Of course, the church, and even the Bible itself, has recognized that not all right beliefs are essential to being a Christian. Church history is in large part a record of the church's attempt to sort out what is essential from what is indifferent. For instance, I believe that it is sound doctrine to only baptize professing believers and not infants. But I do not believe that those who believe that it is sound doctrine to baptize infants have no relationship with God because of that belief. The records of church councils throughout the centuries are replete with discussion of what is essential and what is not. And as new ideas, or fresh articulations of old ideas, emerge, renewed thought must be given to discerning whether the ideas represent sound or false doctrine, and how important the differences are.

This is in fact part of what doctrine is about. Not all ideas are equal. There is sound or healthy doctrine, and there is unsound or unhealthy doctrine. And part of what makes doctrine unsound or unhealthy is the disproportionate elevation of some ideas over against others. One of the marks of unsound doctrine is that it makes minor issues of major ones and major issues of minor ones.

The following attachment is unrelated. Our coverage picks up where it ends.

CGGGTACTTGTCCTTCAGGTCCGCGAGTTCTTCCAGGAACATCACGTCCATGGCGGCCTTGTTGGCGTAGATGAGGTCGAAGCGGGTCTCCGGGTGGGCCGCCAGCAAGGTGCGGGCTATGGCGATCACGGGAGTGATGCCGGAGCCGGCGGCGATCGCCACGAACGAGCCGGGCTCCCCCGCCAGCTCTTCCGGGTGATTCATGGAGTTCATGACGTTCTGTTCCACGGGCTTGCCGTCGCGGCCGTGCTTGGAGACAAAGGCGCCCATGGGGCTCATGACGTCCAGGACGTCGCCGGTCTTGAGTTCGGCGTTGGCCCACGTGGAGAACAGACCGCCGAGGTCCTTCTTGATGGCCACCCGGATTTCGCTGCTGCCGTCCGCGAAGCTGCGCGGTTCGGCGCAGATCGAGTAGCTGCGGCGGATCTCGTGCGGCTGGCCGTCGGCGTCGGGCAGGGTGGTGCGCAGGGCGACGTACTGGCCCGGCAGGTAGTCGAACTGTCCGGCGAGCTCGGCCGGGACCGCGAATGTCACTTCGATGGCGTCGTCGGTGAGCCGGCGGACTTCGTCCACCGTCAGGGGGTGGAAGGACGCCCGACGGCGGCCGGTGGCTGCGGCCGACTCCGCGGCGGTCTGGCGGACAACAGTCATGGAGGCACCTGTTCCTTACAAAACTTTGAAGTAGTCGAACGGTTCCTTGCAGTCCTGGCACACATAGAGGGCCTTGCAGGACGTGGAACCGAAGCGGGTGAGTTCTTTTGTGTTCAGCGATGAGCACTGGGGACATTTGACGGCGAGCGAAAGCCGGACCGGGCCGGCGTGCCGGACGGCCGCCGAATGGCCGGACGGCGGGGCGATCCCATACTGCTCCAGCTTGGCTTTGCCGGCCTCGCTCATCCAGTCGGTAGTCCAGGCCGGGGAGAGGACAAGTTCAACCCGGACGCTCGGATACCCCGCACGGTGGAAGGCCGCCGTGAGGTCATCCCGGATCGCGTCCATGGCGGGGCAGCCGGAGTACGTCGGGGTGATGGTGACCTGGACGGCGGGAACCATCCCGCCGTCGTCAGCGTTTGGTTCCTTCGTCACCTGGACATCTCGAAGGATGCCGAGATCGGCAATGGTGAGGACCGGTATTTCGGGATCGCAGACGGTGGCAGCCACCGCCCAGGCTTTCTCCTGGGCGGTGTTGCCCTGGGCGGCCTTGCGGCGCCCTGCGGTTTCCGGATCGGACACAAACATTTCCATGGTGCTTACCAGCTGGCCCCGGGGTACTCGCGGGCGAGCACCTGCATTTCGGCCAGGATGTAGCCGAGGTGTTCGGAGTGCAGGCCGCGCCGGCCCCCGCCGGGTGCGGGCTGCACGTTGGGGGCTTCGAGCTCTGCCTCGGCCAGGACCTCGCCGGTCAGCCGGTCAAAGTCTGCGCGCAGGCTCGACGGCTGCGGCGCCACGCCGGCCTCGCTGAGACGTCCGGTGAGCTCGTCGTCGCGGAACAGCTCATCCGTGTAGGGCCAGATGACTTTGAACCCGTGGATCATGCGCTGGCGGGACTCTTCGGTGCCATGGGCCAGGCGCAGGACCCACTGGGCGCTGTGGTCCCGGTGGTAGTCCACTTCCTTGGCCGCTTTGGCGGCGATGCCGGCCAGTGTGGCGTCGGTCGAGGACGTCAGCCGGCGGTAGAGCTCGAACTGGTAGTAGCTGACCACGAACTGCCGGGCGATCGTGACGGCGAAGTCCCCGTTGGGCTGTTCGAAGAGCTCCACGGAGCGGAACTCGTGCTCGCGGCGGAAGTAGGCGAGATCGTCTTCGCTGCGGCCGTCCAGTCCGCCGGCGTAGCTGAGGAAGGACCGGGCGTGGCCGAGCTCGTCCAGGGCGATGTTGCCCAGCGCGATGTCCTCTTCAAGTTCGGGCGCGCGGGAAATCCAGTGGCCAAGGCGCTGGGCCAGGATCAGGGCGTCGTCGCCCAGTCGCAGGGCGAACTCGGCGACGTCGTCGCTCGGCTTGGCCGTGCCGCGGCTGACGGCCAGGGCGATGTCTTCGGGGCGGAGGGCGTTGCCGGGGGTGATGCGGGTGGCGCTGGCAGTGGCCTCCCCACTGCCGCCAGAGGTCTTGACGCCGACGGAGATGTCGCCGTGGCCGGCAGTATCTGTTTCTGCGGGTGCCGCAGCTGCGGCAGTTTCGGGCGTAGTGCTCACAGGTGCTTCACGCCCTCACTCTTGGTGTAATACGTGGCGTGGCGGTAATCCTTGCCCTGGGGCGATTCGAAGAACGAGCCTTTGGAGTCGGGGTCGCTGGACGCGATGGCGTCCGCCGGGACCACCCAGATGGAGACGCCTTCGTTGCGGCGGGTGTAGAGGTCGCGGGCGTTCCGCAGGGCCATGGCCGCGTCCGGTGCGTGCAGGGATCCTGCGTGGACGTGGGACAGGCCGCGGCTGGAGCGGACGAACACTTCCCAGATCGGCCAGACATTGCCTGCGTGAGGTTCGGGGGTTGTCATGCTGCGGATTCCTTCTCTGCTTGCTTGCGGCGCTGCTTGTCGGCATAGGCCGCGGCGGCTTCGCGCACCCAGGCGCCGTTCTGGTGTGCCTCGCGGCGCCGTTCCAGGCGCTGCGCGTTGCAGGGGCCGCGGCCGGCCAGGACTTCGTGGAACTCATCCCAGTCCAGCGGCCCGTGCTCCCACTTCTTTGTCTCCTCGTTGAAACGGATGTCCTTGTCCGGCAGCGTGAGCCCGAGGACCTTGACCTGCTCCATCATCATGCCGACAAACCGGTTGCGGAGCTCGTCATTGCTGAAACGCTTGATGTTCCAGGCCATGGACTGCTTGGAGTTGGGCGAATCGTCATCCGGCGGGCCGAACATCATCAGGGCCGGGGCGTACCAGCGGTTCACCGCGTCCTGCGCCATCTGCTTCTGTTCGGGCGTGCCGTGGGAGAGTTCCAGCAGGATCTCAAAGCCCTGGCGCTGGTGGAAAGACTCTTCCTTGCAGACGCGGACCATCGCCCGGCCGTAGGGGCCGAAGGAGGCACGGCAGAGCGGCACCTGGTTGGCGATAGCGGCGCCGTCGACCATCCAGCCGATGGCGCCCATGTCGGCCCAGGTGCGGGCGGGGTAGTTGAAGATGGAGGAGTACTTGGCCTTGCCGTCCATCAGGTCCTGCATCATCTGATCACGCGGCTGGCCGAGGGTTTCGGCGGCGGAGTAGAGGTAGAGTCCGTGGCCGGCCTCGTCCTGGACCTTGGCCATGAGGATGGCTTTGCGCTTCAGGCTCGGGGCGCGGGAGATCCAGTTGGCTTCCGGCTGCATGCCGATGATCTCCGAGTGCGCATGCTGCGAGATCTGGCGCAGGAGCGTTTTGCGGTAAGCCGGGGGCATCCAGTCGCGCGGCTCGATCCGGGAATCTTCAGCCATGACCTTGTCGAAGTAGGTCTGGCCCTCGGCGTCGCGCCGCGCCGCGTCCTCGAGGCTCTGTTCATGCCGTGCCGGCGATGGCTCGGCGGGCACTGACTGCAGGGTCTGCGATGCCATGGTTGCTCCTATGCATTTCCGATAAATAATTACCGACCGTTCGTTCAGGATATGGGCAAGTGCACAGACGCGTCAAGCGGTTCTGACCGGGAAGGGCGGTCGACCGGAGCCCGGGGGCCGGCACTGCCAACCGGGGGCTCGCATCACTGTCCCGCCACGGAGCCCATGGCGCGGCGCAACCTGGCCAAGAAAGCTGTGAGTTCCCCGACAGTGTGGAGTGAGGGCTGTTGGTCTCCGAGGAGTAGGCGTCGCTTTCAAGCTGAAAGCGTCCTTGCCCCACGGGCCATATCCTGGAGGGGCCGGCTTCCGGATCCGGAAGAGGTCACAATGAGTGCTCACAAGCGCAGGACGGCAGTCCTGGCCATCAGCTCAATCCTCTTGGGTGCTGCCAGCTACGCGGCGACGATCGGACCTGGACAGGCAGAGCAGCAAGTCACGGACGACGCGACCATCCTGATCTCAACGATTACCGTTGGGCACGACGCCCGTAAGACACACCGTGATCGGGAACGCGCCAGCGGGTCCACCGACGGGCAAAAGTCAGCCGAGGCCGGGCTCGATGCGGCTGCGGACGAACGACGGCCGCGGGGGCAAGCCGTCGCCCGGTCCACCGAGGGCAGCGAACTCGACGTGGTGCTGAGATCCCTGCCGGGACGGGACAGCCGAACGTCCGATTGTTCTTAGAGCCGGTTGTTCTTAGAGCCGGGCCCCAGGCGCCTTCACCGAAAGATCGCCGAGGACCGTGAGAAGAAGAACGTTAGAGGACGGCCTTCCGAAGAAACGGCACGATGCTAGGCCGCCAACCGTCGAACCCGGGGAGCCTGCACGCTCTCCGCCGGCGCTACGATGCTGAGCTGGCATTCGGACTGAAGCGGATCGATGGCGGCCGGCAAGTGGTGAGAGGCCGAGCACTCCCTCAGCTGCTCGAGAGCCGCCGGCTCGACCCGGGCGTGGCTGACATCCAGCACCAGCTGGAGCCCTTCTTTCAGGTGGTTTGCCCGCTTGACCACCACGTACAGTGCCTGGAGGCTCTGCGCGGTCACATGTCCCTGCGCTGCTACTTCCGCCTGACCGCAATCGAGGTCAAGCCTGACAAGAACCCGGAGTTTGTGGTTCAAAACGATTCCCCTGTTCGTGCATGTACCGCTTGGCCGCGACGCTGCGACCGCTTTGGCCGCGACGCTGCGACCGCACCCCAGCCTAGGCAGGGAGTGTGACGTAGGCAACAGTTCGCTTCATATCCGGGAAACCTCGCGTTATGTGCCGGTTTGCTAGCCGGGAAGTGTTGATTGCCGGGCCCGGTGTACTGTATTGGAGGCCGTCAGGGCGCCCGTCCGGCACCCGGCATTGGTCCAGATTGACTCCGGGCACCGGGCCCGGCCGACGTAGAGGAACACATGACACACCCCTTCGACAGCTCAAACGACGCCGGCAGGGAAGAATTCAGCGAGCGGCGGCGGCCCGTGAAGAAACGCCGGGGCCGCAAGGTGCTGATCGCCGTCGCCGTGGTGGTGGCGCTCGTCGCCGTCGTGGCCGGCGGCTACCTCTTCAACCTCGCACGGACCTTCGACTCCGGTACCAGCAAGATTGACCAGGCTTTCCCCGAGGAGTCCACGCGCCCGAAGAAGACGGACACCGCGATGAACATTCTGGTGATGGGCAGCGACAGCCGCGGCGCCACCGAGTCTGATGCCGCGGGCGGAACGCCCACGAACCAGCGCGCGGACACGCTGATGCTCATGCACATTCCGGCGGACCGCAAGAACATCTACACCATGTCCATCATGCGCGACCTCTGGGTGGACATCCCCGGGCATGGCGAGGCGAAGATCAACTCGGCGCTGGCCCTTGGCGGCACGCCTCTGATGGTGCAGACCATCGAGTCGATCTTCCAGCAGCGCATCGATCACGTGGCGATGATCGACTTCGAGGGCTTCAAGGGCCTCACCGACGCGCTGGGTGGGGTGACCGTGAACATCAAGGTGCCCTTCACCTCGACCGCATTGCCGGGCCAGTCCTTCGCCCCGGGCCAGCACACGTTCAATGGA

For instance, if a person holds to a false doctrine such as the idea that Christ did not rise from the dead that person cannot have a right relationship with God. How could he? He or she believes that Christ is still dead. And if he is still dead, then our faith is futile and we are still in our sins (1 Cor. 15:17)! How can a person live for God through a dead Christ? It makes no sense.

These things can be difficult to discern. The Bible says many things about many issues. It is easy to get lost in the weeds, to argue about things that are of relatively little value or importance. And the Bible itself speaks against it (Tit. 3:9). But it is not acceptable to go to the opposite of extreme by refusing to engage in any real thought about what the Bible says to be true.